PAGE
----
But with this one, I had to buy very few, very light things because I had to take the ghetto-ass trolley back home. I simply just couldn't carry a bunch of stuff with me given that a) I was already carrying an enormous tote bag as my purse b) the stuff would be too cumbersome and heavy to carry down the street after I got off the trolley and c) the other passengers would trample, push, and possibly try to steal my purse if I tried to squeeze onto a crowded trolley car.

If you've ever been to TJ's, then you know how torturous limiting yourself to just a few things is. Everything is fresh, often organic, healthy, uniformly high-quality, and much, much cheaper than, say Whold Foods, whose marketing tack is similar and very much less expensive than a regular supermarket. If I lived next to one of these babies, I'd go there for almost all my groceries.

I couldn't carry much of anything home with me; just one bag's worth of not-too heavy and not-too-bulky items. I wanted to buy spiced chunky applesauce (to die for, tastes like apple pie filling but less cloying), vegetarian and chicken chili (all of which were too heavy) and apple granola and cinnamon shredded wheat cereal (too bulky), and a "Middle Eastern Lunch" kit that came with falafel, hummus, pita, baba ganoush and tahini, but I was afraid it'd tip over in my bag.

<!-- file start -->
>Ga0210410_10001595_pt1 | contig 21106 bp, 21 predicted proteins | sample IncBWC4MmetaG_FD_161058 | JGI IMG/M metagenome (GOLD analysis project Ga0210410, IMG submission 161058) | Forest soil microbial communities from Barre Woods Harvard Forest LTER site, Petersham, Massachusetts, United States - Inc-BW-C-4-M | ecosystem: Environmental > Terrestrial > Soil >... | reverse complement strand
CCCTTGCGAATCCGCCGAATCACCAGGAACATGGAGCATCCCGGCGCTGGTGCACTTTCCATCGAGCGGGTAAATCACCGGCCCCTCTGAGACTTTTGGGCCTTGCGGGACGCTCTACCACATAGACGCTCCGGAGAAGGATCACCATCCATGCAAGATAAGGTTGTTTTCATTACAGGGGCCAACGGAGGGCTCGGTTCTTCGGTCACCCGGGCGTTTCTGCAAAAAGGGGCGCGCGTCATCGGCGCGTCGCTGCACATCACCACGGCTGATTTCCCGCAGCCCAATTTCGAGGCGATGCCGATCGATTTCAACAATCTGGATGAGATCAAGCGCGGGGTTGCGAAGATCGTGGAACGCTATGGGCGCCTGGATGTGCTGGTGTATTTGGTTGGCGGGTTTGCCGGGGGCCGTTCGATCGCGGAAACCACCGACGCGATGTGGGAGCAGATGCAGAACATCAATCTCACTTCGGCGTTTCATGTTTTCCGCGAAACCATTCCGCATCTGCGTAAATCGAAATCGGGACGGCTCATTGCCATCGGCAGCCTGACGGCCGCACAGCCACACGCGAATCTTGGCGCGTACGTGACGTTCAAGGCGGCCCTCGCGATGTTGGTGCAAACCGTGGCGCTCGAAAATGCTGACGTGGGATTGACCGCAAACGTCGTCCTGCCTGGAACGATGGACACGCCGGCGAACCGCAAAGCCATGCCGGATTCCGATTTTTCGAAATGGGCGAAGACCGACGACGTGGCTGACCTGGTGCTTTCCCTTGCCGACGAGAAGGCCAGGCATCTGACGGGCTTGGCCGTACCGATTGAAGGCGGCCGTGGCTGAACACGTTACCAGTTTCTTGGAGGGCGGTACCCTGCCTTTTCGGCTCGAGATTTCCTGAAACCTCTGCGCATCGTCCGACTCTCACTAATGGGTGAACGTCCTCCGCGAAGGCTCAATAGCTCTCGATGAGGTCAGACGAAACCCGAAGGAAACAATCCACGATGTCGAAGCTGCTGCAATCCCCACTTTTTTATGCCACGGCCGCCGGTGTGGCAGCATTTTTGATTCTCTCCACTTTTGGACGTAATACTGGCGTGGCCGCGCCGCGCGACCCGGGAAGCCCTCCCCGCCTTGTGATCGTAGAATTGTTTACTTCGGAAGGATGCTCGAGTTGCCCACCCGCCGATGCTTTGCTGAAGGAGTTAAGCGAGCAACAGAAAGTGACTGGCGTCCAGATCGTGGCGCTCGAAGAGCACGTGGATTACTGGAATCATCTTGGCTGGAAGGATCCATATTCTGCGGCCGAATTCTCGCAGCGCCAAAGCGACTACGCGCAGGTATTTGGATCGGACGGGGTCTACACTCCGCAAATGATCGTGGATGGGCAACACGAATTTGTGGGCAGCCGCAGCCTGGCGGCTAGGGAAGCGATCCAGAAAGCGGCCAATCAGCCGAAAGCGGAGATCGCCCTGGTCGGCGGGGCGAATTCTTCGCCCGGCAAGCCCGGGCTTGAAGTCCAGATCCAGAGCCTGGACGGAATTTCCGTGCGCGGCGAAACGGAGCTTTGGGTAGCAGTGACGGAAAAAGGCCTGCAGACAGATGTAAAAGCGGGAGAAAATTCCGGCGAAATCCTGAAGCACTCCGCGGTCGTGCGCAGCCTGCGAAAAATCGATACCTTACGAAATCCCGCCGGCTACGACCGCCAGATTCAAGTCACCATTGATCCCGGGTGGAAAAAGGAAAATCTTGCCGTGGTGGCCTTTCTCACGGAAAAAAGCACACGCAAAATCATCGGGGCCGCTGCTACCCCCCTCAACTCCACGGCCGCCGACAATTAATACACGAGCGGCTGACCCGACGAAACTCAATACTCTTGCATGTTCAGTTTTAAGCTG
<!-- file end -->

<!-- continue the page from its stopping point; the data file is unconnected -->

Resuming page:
Anyway, back to my commute-with-groceries issue. I hate that people keep mentioning the "Philadelphia Renaissance" as if the entire city is glittery and flapping its wings above the smoldering flames. What is meant is that relatively wealthy areas are getting more amenities, such as clean, friendly, supermarkets with actual healthy food and low prices (c'mon, folks, don't you think you'd make a fucking killing if you put one of these places in a low-income neighborhood? The prices alone would draw people in like a magnet).